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Caluya, Gilbert. "The Architectural Nervous System." M/C Journal 10, no.4 (August1, 2007). http://dx.doi.org/10.5204/mcj.2689.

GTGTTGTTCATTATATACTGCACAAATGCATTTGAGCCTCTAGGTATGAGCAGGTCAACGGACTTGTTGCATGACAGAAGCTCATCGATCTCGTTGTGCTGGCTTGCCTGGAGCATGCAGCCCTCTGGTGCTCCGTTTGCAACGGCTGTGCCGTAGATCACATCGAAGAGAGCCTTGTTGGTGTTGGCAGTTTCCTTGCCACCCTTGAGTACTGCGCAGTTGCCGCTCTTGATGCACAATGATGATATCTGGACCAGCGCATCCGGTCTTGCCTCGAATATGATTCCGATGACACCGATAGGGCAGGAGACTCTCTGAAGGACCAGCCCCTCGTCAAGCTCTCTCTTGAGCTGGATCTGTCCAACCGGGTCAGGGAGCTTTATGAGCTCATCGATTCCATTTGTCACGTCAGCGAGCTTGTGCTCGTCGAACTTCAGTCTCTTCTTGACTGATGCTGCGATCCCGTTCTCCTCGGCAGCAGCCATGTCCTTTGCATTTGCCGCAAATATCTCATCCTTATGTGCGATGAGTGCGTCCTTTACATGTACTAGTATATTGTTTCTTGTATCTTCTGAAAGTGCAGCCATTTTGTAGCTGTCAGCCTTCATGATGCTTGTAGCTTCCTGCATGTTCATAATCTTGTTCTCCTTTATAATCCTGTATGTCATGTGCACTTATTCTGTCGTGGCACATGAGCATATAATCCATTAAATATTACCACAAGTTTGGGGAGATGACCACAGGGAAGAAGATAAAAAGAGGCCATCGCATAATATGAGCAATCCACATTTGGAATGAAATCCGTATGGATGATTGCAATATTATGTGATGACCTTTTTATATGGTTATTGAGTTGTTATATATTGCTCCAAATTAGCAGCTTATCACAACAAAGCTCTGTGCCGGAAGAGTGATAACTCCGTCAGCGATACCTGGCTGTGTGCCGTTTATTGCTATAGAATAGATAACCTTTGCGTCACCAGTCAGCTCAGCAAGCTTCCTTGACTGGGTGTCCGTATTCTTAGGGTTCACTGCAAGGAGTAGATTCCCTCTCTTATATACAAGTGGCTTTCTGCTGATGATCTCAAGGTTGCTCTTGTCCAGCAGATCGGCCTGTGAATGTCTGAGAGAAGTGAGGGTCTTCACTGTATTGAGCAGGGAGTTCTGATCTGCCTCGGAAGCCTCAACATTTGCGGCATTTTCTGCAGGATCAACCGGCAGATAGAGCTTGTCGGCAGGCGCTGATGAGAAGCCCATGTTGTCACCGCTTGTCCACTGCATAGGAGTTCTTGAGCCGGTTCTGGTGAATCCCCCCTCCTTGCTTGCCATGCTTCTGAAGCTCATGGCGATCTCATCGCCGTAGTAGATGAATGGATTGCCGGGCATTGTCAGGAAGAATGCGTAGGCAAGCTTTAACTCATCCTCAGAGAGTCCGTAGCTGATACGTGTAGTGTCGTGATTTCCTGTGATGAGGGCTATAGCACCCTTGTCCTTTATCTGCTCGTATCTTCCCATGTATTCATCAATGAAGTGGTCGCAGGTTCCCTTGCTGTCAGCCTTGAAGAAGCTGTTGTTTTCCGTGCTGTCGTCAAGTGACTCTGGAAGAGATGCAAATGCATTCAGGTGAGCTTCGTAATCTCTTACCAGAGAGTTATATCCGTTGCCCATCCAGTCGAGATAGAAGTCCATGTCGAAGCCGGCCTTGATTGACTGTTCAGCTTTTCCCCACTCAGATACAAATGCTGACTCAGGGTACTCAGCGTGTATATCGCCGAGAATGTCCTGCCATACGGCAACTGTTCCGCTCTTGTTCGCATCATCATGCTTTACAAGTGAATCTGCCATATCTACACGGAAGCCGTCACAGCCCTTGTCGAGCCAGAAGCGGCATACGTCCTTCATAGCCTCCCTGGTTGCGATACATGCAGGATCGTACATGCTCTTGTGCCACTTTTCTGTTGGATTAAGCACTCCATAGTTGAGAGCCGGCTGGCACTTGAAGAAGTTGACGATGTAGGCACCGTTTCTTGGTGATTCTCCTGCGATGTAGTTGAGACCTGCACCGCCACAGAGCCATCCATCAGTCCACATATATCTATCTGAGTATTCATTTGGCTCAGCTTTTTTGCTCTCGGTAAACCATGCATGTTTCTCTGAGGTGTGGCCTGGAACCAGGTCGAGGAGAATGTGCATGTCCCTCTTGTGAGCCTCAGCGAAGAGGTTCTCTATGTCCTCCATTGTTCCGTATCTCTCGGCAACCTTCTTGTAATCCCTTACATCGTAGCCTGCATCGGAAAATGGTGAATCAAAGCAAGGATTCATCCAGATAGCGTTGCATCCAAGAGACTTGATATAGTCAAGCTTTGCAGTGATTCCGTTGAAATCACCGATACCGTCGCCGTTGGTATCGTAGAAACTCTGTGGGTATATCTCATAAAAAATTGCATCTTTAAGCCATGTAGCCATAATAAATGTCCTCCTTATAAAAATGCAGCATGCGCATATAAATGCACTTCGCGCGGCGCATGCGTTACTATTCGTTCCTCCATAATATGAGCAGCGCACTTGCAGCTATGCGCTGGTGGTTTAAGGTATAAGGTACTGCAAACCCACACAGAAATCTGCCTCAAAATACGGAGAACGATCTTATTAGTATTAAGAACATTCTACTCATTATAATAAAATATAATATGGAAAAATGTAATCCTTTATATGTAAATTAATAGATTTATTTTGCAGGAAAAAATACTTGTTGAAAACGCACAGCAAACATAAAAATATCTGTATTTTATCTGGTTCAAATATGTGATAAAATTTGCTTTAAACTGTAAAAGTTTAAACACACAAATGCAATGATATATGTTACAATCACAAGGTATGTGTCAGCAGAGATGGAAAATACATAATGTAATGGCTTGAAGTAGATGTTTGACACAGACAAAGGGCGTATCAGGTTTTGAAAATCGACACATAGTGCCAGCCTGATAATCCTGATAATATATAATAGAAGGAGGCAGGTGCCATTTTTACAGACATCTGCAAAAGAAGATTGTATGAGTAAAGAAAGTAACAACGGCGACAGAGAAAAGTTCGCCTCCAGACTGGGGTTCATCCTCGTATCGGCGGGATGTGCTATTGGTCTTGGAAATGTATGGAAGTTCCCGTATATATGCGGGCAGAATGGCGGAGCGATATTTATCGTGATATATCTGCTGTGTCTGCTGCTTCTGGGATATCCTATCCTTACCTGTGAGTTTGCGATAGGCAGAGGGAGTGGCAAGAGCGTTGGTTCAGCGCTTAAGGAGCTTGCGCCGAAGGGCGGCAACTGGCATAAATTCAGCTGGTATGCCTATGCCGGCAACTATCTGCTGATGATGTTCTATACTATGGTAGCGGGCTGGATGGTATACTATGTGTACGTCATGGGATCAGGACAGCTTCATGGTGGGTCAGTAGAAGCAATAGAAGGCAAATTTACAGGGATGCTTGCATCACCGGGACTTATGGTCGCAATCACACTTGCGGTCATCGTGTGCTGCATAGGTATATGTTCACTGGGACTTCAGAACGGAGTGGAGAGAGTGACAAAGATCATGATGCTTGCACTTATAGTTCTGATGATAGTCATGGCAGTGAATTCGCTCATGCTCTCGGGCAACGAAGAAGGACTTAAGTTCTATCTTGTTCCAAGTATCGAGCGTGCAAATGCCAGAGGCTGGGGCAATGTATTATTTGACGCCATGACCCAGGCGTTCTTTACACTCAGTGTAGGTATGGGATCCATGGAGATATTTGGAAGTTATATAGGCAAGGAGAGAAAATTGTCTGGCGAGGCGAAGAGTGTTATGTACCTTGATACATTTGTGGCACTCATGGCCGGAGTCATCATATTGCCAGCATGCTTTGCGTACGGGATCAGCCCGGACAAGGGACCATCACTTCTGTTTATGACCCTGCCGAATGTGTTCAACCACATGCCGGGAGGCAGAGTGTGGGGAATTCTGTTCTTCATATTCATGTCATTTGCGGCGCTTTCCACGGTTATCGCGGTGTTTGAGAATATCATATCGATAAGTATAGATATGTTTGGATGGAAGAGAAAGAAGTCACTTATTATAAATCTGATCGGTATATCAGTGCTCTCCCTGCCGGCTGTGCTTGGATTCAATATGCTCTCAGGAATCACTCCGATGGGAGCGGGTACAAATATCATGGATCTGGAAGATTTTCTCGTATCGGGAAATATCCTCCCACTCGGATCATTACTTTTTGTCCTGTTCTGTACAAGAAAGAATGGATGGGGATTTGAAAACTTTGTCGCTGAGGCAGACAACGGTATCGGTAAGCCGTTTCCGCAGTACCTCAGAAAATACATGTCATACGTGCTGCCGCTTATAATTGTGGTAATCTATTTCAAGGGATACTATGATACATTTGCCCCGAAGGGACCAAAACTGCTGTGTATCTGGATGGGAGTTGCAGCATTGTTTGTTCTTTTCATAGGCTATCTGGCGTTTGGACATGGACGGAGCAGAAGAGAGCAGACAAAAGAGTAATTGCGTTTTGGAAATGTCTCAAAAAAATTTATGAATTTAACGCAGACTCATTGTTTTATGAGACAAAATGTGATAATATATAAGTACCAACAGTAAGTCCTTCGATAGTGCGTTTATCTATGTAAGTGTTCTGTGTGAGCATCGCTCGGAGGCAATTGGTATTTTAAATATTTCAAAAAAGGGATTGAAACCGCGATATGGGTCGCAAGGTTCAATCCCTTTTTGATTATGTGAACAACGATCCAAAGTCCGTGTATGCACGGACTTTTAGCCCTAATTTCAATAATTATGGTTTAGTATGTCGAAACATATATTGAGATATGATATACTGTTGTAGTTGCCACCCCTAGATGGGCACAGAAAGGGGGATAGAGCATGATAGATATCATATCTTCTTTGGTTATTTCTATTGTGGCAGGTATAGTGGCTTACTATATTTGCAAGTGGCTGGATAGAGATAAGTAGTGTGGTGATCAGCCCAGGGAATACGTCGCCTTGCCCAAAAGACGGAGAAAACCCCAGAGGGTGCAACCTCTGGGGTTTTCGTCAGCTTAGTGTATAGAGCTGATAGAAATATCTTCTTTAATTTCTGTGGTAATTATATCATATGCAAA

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If the home is traditionally considered to be a space of safety associated with the warm and cosy feeling of the familial hearth, it is also continuously portrayed as a space under threat from the outside from which we must secure ourselves and our families. Securing the home entails a series of material, discursive and performative strategies, a host of precautionary measures aimed at regulating and ultimately producing security. When I was eleven my family returned home from the local fruit markets to find our house had been ransacked. Clothes were strewn across the floor, electrical appliances were missing and my parents’ collection of jewellery – wedding rings and heirlooms – had been stolen. Few things remained untouched and the very thought of someone else’s hands going through our personal belongings made our home feel tainted. My parents were understandably distraught. As Filipino immigrants to Australia the heirlooms were not only expensive assets from both sides of my family, but also signifiers of our homeland. Added to their despair was the fact that this was our first house – we had rented prior to that. During the police interviews, we discovered that our area, Sydney’s Western suburbs, was considered ‘high-risk’ and we were advised to install security. In their panic my parents began securing their home. Grills were installed on every window. Each external wooden door was reinforced by a metal security door. Movement detectors were installed at the front of the house, which were set to blind intruders with floodlights. Even if an intruder could enter the back through a window a metal grill security door was waiting between the backroom and the kitchen to stop them from getting to our bedrooms. In short, through a series of transformations our house was made into a residential fortress. Yet home security had its own dangers. A series of rules and regulations were drilled into me ‘in case of an emergency’: know where your keys are in case of a fire so that you can get out; remember the phone numbers for an emergency and the work numbers of your parents; never let a stranger into the house; and if you need to speak to a stranger only open the inside door but leave the security screen locked. Thus, for my Filipino-migrant family in the 1990s, a whole series of defensive behaviours and preventative strategies were produced and disseminated inside and around the home to regulate security risks. Such “local knowledges” were used to reinforce the architectural manifestations of security at the same time that they were a response to the invasion of security systems into our house that created a new set of potential dangers. This article highlights “the interplay of material and symbolic geographies of home” (Blunt and Varley 4), focusing on the relation between urban fears circulating around and within the home and the spatial practices used to negotiate such fears. In exploring home security systems it extends the exemplary analysis of home technologies already begun in Lynn Spigel’s reading of the ‘smart home’ (381-408). In a similar vein, David Morley’s analysis of mediated domesticity shows how communications technology has reconfigured the inside and outside to the extent that television actually challenges the physical boundary that “protects the privacy and solidarity of the home from the flux and threat of the outside world” (87). Television here serves as a passage in which the threat of the outside is reframed as news or entertainment for family viewing. I take this as a point of departure to consider the ways that this mediated fear unfolds in the technology of our homes. Following Brian Massumi, I read the home as “a node in a circulatory network of many dimensions (each corresponding to a technology of transmission)” (85). For Massumi, the home is an event-space at the crossroads of media technologies and political technologies. “In spite of the locks on the door, the event-space of the home must be seen as one characterized by a very loose regime of passage” (85). The ‘locked door’ is not only a boundary marker that defines the inside from the outside but another technology that leads us outside the home into other domains of inquiry: the proliferation of security technologies and the mundane, fearful intimacies of the home. In this context, we should heed Iris Marion Young’s injunction to feminist critics that the home does provide some positives including a sense of privacy and the space to build relationships and identities. Yet, as Colomina argues, the traditional domestic ideal “can only be produced by engaging the home in combat” (20). If, as Colomina’s comment suggests, ontological security is at least partially dependent on physical security, then this article explores the ontological effects of our home security systems. Houses at War: Targeting the Family As Beatriz Colomina reminds us, in times of war we leave our homelands to do battle on the front line, but battle lines are also being drawn in our homes. Drawing inspiration from Virilio’s claim that contemporary war takes place without fighting, Colomina’s article ‘Domesticity at War’ contemplates the domestic interior as a “battlefield” (15). The house, she writes, is “a mechanism within a war where the differences between defense [sic] and attack have become blurred” (17). According to the Home Security Precautions, New South Wales, October 1999 report conducted by the Australian Bureau of Statistics, 47% of NSW dwellings were ‘secure’ (meaning that they either had a burglar alarm, or all entry points were secured or they were inside a security block) while only 9% of NSW households had no home security devices present (Smith 3). In a similar report for Western Australia conducted in October 2004, an estimated 71% of WA households had window security of some sort (screens, locks or shutters) while 67% had deadlocks on at least one external door (4). An estimated 27% had a security alarm installed while almost half (49%) had sensor lights (Hubbard 4-5). This growing sense of insecurity means big business for those selling security products and services. By the end of June 1999, there were 1,714 businesses in Australia’s security services industry generating $1,395 million of income during 1998-99 financial year (McLennan 3; see also Macken). This survey did not include locksmith services or the companies dealing with alarm manufacturing, wholesaling or installing. While Colomina’s article focuses on the “war with weather” and the attempts to control environmental conditions inside the home through what she calls “counterdomesticity” (20), her conceptualisation of the house as a “military weapon” (17) provides a useful tool for thinking the relation between the home, architecture and security. Conceiving of the house as a military weapon might seem like a stretch, but we should recall that the rhetoric of war has already leaked into the everyday. One hears of the ‘war on drugs’ and the ‘war on crime’ in the media. ‘War’ is the everyday condition of our urban jungles (see also Diken and Lausten) and in order to survive, let alone feel secure, one must be able to defend one’s family and home. Take, for example, Signal Security’s website. One finds a panel on the left-hand side of the screen to all webpages devoted to “Residential Products”. Two circular images are used in the panel with one photograph overlapping the other. In the top circle, a white nuclear family (stereotypical mum, dad and two kids), dressed in pristine white clothing bare their white teeth to the internet surfer. Underneath this photo is another photograph in which an arm clad in a black leather jacket emerges through a smashed window. In the foreground a black-gloved hand manipulates a lock, while a black balaclava masks an unrecognisable face through the broken glass. The effect of their proximity produces a violent juxtaposition in which the burglar visually intrudes on the family’s domestic bliss. The panel stages a struggle between white and black, good and bad, family and individual, security and insecurity, recognisability and unidentifiability. It thus codifies the loving, knowable family as the domestic space of security against the selfish, unidentifiable intruder (presumed not to have a family) as the primary reason for insecurity in the family home – and no doubt to inspire the consumption of security products. Advertisem*nts of security products thus articulate the family home as a fragile innocence constantly vulnerable from the outside. From a feminist perspective, this image of the family goes against the findings of the National Homicide Monitoring Program, which shows that 57% of the women killed in Australia between 2004 and 2005 were killed by an intimate partner while 17% were killed by a family member (Mouzos and Houliaras 20). If, on the one hand, the family home is targeted by criminals, on the other, it has emerged as a primary site for security advertising eager to exploit the growing sense of insecurity – the family as a target market. The military concepts of ‘target’ and ‘targeting’ have shifted into the benign discourse of strategic advertising. As Dora Epstein writes, “We arm our buildings to arm ourselves from the intrusion of a public fluidity, and thus our buildings, our architectures of fortification, send a very clear message: ‘avoid this place or protect yourself’” (1997: 139). Epstein’s reference to ‘architectures of fortification’ reminds us that the desire to create security through the built environment has a long history. Nan Ellin has argued that fear’s physical manifestation can be found in the formation of towns from antiquity to the Renaissance. In this sense, towns and cities are always already a response to the fear of foreign invaders (Ellin 13; see also Diken and Lausten 291). This fear of the outsider is most obviously manifested in the creation of physical walls. Yet fortification is also an effect of spatial allusions produced by the configuration of space, as exemplified in Fiske, Hodge and Turner’s semiotic reading of a suburban Australian display home without a fence. While the lack of a fence might suggest openness, they suggest that the manicured lawn is flat so “that eyes can pass easily over it – and smooth – so that feet will not presume to” (30). Since the front garden is best viewed from the street it is clearly a message for the outside, but it also signifies “private property” (30). Space is both organised and lived, in such a way that it becomes a medium of communication to passers-by and would-be intruders. What emerges in this semiotic reading is a way of thinking about space as defensible, as organised in a way that space can begin to defend itself. The Problematic of Defensible Space The incorporation of military architecture into civil architecture is most evident in home security. By security I mean the material systems (from locks to electronic alarms) and precautionary practices (locking the door) used to protect spaces, both of which are enabled by a way of imagining space in terms of risk and vulnerability. I read Oscar Newman’s 1972 Defensible Space as outlining the problematic of spatial security. Indeed, it was around that period that the problematic of crime prevention through urban design received increasing attention in Western architectural discourse (see Jeffery). Newman’s book examines how spaces can be used to reinforce human control over residential environments, producing what he calls ‘defensible space.’ In Newman’s definition, defensible space is a model for residential environments which inhibits crime by creating the physical expression of a social fabric that defends itself. All the different elements which combine to make a defensible space have a common goal – an environment in which latent territoriality and sense of community in the inhabitants can be translated into responsibility for ensuring a safe, productive, and well-maintained living space (3). Through clever design space begins to defend itself. I read Newman’s book as presenting the contemporary problematic of spatialised security: how to structure space so as to increase control; how to organise architecture so as to foster territorialism; how to encourage territorial control through amplifying surveillance. The production of defensible space entails moving away from what he calls the ‘compositional approach’ to architecture, which sees buildings as separate from their environments, and the ‘organic approach’ to architecture, in which the building and its grounds are organically interrelated (Newman 60). In this approach Newman proposes a number of changes to space: firstly, spaces need to be multiplied (one no longer has a simple public/private binary, but also semi-private and semi-public spaces); secondly, these spaces must be hierarchised (moving from public to semi-public to semi-private to private); thirdly, within this hierarchy spaces can also be striated using symbolic or material boundaries between the different types of spaces. Furthermore, spaces must be designed to increase surveillance: use smaller corridors serving smaller sets of families (69-71); incorporate amenities in “defined zones of influence” (70); use L-shaped buildings as opposed to rectangles (84); use windows on the sides of buildings to reveal the fire escape from outside (90). As he puts it, the subdivision of housing projects into “small, recognisable and comprehensible-at-a-glance enclaves is a further contributor to improving the visual surveillance mechanism” (1000). Finally, Newman lays out the principle of spatial juxtaposition: consider the building/street interface (positioning of doors and windows to maximise surveillance); consider building/building interface (e.g. build residential apartments next to ‘safer’ commercial, industrial, institutional and entertainment facilities) (109-12). In short, Newman’s book effectively redefines residential space in terms of territorial zones of control. Such zones of influence are the products of the interaction between architectural forms and environment, which are not reducible to the intent of the architect (68). Thus, in attempting to respond to the exigencies of the moment – the problem of urban crime, the cost of housing – Newman maps out residential space in what Foucault might have called a ‘micro-physics of power’. During the mid-1970s through to the 1980s a number of publications aimed at the average householder are printed in the UK and Australia. Apart from trade publishing (Bunting), The UK Design Council released two small publications (Barty, White and Burall; Design Council) while in Australia the Department of Housing and Construction released a home safety publication, which contained a small section on security, and the Australian Institute of Criminology published a small volume entitled Designing out Crime: Crime prevention through environmental design (Geason and Wilson). While Newman emphasised the responsibility of architects and urban planners, in these publications the general concerns of defensible space are relocated in the ‘average homeowner’. Citing crime statistics on burglary and vandalism, these publications incite their readers to take action, turning the homeowner into a citizen-soldier. The householder, whether he likes it or not, is already in a struggle. The urban jungle must be understood in terms of “the principles of warfare” (Bunting 7), in which everyday homes become bodies needing protection through suitable architectural armour. Through a series of maps and drawings and statistics, the average residential home is transformed into a series of points of vulnerability. Home space is re-inscribed as a series of points of entry/access and lines of sight. Simultaneously, through lists of ‘dos and don’ts’ a set of precautionary behaviours is inculcated into the readers. Principles of security begin codifying the home space, disciplining the spatial practices of the intimate, regulating the access and mobility of the family and guests. The Architectural Nervous System Nowadays we see a wild, almost excessive, proliferation of security products available to the ‘security conscious homeowner’. We are no longer simply dealing with security devices designed to block – such as locks, bolts and fasteners. The electronic revolution has aided the production of security devices that are increasingly more specialised and more difficult to manipulate, which paradoxically makes it more difficult for the security consumer to understand. Detection systems now include continuous wiring, knock-out bars, vibration detectors, breaking glass detectors, pressure mats, underground pressure detectors and fibre optic signalling. Audible alarm systems have been upgraded to wire-free intruder alarms, visual alarms, telephone warning devices, access control and closed circuit television and are supported by uninterruptible power supplies and control panels (see Chartered Institution of Building Service Engineers 19-39). The whole house is literally re-routed as a series of relays in an electronic grid. If the house as a security risk is defined in terms of points of vulnerability, alarm systems take these points as potential points of contact. Relays running through floors, doors and windows can be triggered by pressure, sound or dislocation. We see a proliferation of sensors: switching sensors, infra-red sensors, ultrasonic sensors, microwave radar sensors, microwave fence sensors and microphonic sensors (see Walker). The increasing diversification of security products attests to the sheer scale of these architectural/engineering changes to our everyday architecture. In our fear of crime we have produced increasingly more complex security products for the home, thus complexifying the spaces we somehow inherently feel should be ‘simple’. I suggest that whereas previous devices merely reinforced certain architectural or engineering aspects of the home, contemporary security products actually constitute the home as a feeling, architectural body capable of being affected. This recalls notions of a sensuous architecture and bodily metaphors within architectural discourse (see Thomsen; Puglini). It is not simply our fears that lead us to secure our homes through technology, but through our fears we come to invest our housing architecture with a nervous system capable of fearing for itself. Our eyes and ears become detection systems while our screams are echoed in building alarms. Body organs are deterritorialised from the human body and reterritorialised on contemporary residential architecture, while our senses are extended through modern security technologies. The vulnerable body of the family home has become a feeling body conscious of its own vulnerability. It is less about the physical expression of fear, as Nan Ellin has put it, than about how building materialities become capable of fearing for themselves. What we have now are residential houses that are capable of being more fully mobilised in this urban war. Family homes become bodies that scan the darkness for the slightest movements, bodies that scream at the slightest possibility of danger. They are bodies that whisper to each other: a house can recognise an intrusion and relay a warning to a security station, informing security personnel without the occupants of that house knowing. They are the newly produced victims of an urban war. Our homes are the event-spaces in which mediated fear unfolds into an architectural nervous system. If media plug our homes into one set of relations between ideologies, representations and fear, then the architectural nervous system plugs that back into a different set of relations between capital, fear and the electronic grid. The home is less an endpoint of broadcast media than a node in an electronic network, a larger nervous system that encompasses the globe. It is a network that plugs architectural nervous systems into city electronic grids into mediated subjectivities into military technologies and back again, allowing fear to be disseminated and extended, replayed and spliced into the most banal aspects of our domestic lives. References Barty, Euan, David White, and Paul Burall. Safety and Security in the Home. London: The Design Council, 1980. Blunt, Alison, and Ann Varley. “Introduction: Geographies of Home.” Cultural Geographies 11.1 (2004): 3-6. Bunting, James. The Protection of Property against Crime. Folkestone: Bailey Brothers & Sinfen, 1975. Chartered Institution of Building Service Engineers. Security Engineering. London: CIBSE, 1991. Colomina, Beatriz. “Domesticity at War.” Assemblage 16 (1991): 14-41. Department of Housing and Construction. Safety in and around the Home. Canberra: Australian Government Publishing Service, 1981. Design Council. The Design Centre Guide to Domestic Safety and Security. London: Design Council, 1976. Diken, Bülent, and Carsten Bagge Lausten. “Zones of Indistinction: Security and Terror, and Bare Life.” Space and Culture 5.3 (2002): 290-307. Ellin, Nan. “Shelter from the Storm or Form Follows Fear and Vice Versa.” Architecture of Fear. Ed. Nan Ellin. New York: Princeton Architectural Press, 1997. Epstein, Dora. “Abject Terror: A Story of Fear, Sex, and Architecture.” Architecture of Fear. Ed. Nan Ellin. New York: Princeton Architectural Press, 1997. Fiske, John, Bob Hodge, and Graeme Turner. Myths of Oz: Reading Australian Popular Culture. Sydney: Allen & Unwin, 1987. Geason, Susan, and Paul Wilson. Designing Out Crime: Crime Prevention through Environmental Design. Canberra: Australian Institute of Criminology, 1989. Hubbard, Alan. Home Safety and Security, Western Australia. Canberra: Australian Bureau of Statistics, 2005. Jeffery, C. Ray. Crime Prevention through Environmental Design. Beverley Hills: Sage, 1971. Macken, Julie. “Why Aren’t We Happier?” Australian Financial Review 26 Nov. 1999: 26. Mallory, Keith, and Arvid Ottar. Architecture of Aggression: A History of Military Architecture in North West Europe, 1900-1945. Hampshire: Architectural Press, 1973. Massumi, Brian. Parables of the Virtual: Movement, Affect, Sensation. Durham: Duke University Press, 2002. McLennan, W. Security Services, Australia, 1998-99. Canberra: Australian Bureau of Statistics, 2000. Morley, David. Home Territories: Media, Mobility and Identity. London and New York: Routledge, 2000. Mouzos, Jenny, and Tina Houliaras. Homicide in Australia: 2004-05 National Homicide Monitoring Program (NHMP) Annual Report. Research and Public Policy Series 72. Canberra: Australian Institute of Criminology, 2006. Newman, Oscar. Defensible Space: Crime Prevention through Urban Design. New York: Collier, 1973. Puglini, Luigi. HyperArchitecture: Space in the Electronic Age. Basel: Bikhäuser, 1999. Signal Security. 13 January 2007 http://www.signalsecurity.com.au/securitysystems.htm>. Smith, Geoff. Home Security Precautions, New South Wales, October 1999. Canberra: Australian Bureau of Statistics, 2000. Spigel, Lynn. Welcome to the Dreamhouse: Popular Media and Postwar Suburbs. Durham and London: Duke University Press, 2001. Thomsen, Christian W. Sensuous Architecture: The Art of Erotic Building. Munich and New York: Prestel, 1998. Walker, Philip. Electronic Security Systems: Better Ways to Crime Prevention. London: Butterworths, 1983. Young, Iris Marion. “House and Home: Feminist Variations on a Theme.” Feminist Interpretations of Martin Heidegger. Eds. Nancy J. Holland and Patricia Huntington. University Park, Pennsylvania: Pennsylvania State UP, 2001. Citation reference for this article MLA Style Caluya, Gilbert. "The Architectural Nervous System: Home, Fear, Insecurity." M/C Journal 10.4 (2007). echo date('d M. Y'); ?> <http://journal.media-culture.org.au/0708/05-caluya.php>. APA Style Caluya, G. (Aug. 2007) "The Architectural Nervous System: Home, Fear, Insecurity," M/C Journal, 10(4). Retrieved echo date('d M. Y'); ?> from <http://journal.media-culture.org.au/0708/05-caluya.php>.